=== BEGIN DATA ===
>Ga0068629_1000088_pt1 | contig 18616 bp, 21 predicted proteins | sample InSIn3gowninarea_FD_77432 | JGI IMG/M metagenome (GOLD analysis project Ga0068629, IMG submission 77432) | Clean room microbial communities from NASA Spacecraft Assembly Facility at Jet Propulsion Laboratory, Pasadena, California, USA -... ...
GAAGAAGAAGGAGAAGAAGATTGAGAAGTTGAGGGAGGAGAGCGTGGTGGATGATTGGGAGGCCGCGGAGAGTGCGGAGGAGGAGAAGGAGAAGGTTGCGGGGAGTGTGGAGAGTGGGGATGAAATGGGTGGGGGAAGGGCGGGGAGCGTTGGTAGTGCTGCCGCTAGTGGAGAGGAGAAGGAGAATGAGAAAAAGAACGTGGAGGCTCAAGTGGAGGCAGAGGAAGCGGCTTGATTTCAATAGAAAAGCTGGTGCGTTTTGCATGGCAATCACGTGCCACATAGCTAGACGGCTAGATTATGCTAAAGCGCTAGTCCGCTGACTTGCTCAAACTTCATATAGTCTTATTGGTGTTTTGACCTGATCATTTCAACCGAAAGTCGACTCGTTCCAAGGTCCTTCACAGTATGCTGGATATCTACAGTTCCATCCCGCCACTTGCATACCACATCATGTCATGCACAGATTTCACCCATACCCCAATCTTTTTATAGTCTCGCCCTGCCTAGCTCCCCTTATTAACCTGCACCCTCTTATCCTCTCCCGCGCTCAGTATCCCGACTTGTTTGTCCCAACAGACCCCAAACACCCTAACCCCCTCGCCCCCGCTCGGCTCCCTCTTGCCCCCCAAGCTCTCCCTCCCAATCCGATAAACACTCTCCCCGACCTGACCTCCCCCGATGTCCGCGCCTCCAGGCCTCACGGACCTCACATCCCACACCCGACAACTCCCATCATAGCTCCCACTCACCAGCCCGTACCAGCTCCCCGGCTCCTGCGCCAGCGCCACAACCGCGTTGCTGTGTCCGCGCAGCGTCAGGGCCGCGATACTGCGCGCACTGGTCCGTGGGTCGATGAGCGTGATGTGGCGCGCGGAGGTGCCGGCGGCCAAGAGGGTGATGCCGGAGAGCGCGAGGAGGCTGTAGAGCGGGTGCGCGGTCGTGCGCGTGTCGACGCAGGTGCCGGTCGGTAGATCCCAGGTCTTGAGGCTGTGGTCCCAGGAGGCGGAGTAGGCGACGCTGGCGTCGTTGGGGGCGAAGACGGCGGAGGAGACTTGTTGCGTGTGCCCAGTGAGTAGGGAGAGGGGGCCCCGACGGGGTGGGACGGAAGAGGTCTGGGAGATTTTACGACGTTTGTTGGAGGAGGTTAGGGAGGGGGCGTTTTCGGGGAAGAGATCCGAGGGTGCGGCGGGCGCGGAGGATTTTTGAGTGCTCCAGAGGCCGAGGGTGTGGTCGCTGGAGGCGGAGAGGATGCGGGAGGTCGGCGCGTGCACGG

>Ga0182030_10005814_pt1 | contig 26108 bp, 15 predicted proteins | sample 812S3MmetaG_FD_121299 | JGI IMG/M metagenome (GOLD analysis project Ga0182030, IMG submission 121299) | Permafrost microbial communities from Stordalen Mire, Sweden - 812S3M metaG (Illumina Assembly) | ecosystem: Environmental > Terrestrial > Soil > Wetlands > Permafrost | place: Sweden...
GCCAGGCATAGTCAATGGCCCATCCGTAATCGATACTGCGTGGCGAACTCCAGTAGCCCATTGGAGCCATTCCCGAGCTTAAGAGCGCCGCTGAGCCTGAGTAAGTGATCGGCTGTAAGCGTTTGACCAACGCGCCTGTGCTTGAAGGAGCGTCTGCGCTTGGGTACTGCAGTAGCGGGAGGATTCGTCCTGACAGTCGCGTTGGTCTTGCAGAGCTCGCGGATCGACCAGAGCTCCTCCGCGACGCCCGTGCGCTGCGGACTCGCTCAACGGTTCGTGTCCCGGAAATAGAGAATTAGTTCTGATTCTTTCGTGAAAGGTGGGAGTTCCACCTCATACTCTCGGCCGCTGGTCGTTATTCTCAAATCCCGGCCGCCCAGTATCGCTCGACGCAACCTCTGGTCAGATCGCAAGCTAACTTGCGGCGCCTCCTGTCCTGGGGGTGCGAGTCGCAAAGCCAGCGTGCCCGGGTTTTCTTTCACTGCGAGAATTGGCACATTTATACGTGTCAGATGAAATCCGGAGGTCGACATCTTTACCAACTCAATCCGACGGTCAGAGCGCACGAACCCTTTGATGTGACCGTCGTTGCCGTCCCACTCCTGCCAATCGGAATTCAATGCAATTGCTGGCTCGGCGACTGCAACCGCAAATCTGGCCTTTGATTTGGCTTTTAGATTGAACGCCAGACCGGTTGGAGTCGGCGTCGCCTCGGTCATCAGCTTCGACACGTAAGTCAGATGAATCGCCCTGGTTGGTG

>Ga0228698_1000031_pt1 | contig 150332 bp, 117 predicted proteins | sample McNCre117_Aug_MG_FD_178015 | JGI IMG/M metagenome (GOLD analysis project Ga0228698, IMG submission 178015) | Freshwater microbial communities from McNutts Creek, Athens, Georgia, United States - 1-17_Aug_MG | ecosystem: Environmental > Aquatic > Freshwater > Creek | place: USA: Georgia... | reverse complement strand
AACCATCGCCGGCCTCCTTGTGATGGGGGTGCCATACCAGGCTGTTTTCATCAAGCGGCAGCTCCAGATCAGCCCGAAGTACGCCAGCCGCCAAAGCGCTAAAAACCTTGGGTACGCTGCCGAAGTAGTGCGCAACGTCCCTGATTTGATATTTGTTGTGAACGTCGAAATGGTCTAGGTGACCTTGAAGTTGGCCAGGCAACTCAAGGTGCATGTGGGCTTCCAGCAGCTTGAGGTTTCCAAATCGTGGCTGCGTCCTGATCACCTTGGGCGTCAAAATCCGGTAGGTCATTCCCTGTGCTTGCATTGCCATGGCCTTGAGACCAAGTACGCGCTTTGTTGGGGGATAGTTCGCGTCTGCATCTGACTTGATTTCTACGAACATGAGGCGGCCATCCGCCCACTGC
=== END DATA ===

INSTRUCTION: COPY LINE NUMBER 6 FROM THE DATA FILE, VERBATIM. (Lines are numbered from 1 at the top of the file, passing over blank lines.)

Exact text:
AACCATCGCCGGCCTCCTTGTGATGGGGGTGCCATACCAGGCTGTTTTCATCAAGCGGCAGCTCCAGATCAGCCCGAAGTACGCCAGCCGCCAAAGCGCTAAAAACCTTGGGTACGCTGCCGAAGTAGTGCGCAACGTCCCTGATTTGATATTTGTTGTGAACGTCGAAATGGTCTAGGTGACCTTGAAGTTGGCCAGGCAACTCAAGGTGCATGTGGGCTTCCAGCAGCTTGAGGTTTCCAAATCGTGGCTGCGTCCTGATCACCTTGGGCGTCAAAATCCGGTAGGTCATTCCCTGTGCTTGCATTGCCATGGCCTTGAGACCAAGTACGCGCTTTGTTGGGGGATAGTTCGCGTCTGCATCTGACTTGATTTCTACGAACATGAGGCGGCCATCCGCCCACTGC